It’s racist to say race matters.
Let’s drop our tribal divisions and unite as Americans.
Racism is not a problem in the United States Marine Corps. There is no distinction between black or white Marines — or any color in between. Drill instructors, NCOs, and commanding officers alike teach their men that there are no races in the Marines — to the Corps, whether you are light green or dark green is irrelevant. We are all green, and that is all that matters. For many decades, Marines of all different shades have fought, bled, and died beside each other. Promotion is based on performance scores, not on race. Discipline is based on individual action, not on race. Marines identify as Marines, not as a race.
If more Americans discarded the divisive labels that are thrust upon us every day by government policy, progressive ideology, and popular culture, we would have a much more united, less factionalized, less racist society.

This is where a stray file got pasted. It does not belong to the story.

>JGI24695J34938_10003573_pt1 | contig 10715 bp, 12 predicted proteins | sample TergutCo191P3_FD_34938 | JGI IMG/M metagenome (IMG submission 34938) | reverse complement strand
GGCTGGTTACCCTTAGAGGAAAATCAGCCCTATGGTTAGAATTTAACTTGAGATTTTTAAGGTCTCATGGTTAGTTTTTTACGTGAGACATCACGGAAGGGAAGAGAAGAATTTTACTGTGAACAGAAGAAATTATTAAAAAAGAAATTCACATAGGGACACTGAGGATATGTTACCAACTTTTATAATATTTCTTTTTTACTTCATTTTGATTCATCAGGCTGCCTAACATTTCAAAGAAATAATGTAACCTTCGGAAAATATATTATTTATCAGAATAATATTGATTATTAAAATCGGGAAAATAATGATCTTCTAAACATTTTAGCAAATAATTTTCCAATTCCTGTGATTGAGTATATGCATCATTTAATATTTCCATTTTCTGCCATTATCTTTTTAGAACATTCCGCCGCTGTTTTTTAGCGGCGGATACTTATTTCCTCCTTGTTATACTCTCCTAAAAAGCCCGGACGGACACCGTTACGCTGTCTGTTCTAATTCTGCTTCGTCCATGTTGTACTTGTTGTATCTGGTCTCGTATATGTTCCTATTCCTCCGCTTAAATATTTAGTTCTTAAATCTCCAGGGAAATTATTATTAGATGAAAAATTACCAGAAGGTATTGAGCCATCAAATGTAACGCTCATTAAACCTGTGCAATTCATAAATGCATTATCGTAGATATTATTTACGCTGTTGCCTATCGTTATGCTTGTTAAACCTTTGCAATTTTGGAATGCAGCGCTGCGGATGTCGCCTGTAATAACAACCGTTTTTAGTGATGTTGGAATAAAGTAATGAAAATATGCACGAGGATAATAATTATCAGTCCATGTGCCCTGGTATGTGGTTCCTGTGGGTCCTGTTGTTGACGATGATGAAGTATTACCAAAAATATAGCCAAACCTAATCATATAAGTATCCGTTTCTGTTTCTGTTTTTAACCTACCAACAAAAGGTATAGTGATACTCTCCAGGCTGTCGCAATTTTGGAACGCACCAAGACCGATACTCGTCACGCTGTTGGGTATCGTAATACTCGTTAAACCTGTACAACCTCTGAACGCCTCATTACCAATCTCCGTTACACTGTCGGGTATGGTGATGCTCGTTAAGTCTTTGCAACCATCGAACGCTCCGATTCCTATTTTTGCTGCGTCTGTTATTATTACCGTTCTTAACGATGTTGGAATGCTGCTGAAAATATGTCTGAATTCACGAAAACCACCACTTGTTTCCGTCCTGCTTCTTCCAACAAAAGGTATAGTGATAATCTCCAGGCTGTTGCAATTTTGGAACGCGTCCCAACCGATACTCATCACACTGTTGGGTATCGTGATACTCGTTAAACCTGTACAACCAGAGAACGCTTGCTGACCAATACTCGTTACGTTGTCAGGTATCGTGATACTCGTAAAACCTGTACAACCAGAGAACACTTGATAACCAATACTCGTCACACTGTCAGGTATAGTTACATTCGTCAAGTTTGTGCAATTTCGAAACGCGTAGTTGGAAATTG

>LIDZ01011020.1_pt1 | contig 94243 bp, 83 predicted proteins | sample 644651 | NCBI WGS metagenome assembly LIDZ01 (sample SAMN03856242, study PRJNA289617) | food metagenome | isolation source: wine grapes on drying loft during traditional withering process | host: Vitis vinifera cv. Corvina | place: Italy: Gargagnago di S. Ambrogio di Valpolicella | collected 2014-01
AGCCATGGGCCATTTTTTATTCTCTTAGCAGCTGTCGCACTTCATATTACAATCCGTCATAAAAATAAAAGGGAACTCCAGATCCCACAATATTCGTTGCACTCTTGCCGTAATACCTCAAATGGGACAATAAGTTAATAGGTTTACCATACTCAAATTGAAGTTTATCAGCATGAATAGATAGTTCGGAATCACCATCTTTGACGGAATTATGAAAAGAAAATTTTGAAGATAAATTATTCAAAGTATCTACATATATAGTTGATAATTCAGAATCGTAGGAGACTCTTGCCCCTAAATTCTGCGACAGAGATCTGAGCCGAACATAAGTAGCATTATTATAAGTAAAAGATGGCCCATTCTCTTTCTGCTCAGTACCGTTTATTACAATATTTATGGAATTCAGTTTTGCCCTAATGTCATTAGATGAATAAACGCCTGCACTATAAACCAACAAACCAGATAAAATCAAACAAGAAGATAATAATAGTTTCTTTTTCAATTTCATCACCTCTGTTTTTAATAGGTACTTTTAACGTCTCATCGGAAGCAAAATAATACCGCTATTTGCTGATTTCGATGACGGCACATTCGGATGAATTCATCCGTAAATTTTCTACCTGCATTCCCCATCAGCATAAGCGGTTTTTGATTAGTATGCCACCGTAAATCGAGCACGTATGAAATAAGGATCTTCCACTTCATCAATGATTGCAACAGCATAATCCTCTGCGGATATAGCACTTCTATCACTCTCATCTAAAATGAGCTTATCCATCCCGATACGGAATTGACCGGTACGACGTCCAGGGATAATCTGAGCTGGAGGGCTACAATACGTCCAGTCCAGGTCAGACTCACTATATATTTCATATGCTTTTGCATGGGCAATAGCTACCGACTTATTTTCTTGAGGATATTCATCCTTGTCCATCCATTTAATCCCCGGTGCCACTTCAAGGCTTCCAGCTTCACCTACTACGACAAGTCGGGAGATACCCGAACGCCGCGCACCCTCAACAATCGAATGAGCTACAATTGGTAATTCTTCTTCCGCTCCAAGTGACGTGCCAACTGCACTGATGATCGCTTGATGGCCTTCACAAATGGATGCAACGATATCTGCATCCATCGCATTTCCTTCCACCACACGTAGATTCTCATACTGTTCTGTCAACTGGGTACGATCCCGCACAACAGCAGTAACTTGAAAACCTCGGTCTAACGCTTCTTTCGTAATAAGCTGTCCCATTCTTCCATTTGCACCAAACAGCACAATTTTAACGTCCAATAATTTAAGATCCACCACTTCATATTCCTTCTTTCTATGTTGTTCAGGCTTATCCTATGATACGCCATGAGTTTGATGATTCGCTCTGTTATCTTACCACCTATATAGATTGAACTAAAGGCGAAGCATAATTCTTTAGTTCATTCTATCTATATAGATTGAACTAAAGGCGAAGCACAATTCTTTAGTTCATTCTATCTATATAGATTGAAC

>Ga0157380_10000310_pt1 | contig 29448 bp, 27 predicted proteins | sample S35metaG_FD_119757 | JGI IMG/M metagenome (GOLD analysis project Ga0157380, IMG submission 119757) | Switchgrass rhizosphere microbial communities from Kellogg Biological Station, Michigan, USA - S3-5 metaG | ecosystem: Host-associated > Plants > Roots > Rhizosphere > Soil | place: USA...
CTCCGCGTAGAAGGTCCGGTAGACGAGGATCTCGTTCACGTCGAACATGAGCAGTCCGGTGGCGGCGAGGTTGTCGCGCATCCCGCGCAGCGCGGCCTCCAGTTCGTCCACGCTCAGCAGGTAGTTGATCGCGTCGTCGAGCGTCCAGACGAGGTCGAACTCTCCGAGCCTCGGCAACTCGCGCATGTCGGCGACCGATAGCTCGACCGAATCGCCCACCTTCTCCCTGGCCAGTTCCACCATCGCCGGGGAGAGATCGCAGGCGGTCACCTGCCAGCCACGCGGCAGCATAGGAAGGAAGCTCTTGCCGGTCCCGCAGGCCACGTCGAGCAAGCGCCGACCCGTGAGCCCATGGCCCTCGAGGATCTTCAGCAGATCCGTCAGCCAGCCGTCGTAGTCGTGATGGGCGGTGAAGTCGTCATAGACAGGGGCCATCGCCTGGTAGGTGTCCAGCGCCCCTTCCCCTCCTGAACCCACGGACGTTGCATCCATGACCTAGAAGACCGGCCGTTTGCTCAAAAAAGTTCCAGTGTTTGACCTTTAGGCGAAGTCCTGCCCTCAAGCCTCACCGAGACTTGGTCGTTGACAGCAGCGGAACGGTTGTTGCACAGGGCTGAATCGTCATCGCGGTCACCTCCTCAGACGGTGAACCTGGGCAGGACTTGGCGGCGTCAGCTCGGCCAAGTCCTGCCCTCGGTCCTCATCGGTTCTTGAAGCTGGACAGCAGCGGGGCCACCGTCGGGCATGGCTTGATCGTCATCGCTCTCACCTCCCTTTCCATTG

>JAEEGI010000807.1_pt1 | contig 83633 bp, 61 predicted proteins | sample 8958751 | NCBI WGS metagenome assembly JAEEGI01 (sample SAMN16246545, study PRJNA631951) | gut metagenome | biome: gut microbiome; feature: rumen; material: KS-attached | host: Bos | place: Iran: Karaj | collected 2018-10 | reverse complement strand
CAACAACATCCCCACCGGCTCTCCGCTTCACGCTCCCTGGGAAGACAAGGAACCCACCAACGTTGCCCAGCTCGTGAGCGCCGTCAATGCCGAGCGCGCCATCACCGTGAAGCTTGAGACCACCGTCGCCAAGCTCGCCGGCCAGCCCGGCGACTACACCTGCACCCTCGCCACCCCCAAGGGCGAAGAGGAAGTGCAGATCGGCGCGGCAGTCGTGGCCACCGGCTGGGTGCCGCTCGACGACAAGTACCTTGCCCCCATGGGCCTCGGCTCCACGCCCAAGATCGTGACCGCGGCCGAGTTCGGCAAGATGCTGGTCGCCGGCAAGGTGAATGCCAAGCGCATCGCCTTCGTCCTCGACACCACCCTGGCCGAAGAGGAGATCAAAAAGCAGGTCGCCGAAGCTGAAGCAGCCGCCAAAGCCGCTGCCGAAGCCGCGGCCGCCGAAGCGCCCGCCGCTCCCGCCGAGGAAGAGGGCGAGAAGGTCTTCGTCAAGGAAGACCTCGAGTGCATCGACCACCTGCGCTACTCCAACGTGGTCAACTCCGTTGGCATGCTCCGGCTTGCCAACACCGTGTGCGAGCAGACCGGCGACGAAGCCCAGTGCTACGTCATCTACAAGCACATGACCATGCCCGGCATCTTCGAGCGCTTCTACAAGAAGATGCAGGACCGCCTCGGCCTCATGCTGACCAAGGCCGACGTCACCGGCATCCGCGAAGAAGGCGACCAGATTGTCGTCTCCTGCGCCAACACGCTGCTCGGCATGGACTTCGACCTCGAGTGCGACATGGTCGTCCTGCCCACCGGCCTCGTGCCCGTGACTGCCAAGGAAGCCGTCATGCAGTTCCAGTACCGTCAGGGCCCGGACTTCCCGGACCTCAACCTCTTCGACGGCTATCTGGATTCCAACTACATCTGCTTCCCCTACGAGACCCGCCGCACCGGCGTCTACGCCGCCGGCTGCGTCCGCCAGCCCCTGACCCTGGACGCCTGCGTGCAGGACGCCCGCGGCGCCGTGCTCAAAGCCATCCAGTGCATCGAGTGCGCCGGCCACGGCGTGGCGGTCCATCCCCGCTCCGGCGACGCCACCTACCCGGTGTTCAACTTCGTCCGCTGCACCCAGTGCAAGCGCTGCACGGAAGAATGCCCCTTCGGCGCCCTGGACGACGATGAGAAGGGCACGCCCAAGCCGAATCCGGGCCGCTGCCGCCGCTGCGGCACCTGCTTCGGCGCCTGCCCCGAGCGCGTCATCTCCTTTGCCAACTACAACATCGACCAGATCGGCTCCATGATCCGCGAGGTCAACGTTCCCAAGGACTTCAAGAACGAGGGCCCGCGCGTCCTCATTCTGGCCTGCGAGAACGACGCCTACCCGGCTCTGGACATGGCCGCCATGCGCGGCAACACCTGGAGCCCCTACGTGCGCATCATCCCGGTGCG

“I have a dream that my four little children will one day live in a nation where they will not be judged by the color of their skin, but by the content of their character.”
One of the first things I remember being taught in life is that skin color does not matter. Discrimination, segregation, and hatred are wrong. Separate is not equal. I took this nugget of truth to heart and I have tried to live my life in a manner that confirms that ideal. Race is an artificial human social construction, a construction which has been a powerful force in conquest, enslavement, segregation, apartheid, murder, and genocide. Race is a negative force; it is a way for people to justify division and separation between groups of people.
Just over 100 years ago, President Theodore Roosevelt, in a famous speech, called for discarding the hyphen that many Americans carried as part of their identity. He argued that maintaining the hyphen in American society, would lead to the eventual destruction of America. “The one absolutely certain way of bringing this nation to ruin, of preventing all possibility of its continuing to be a nation at all,” Roosevelt said, “would be to permit it to become a tangle of squabbling nationalities.”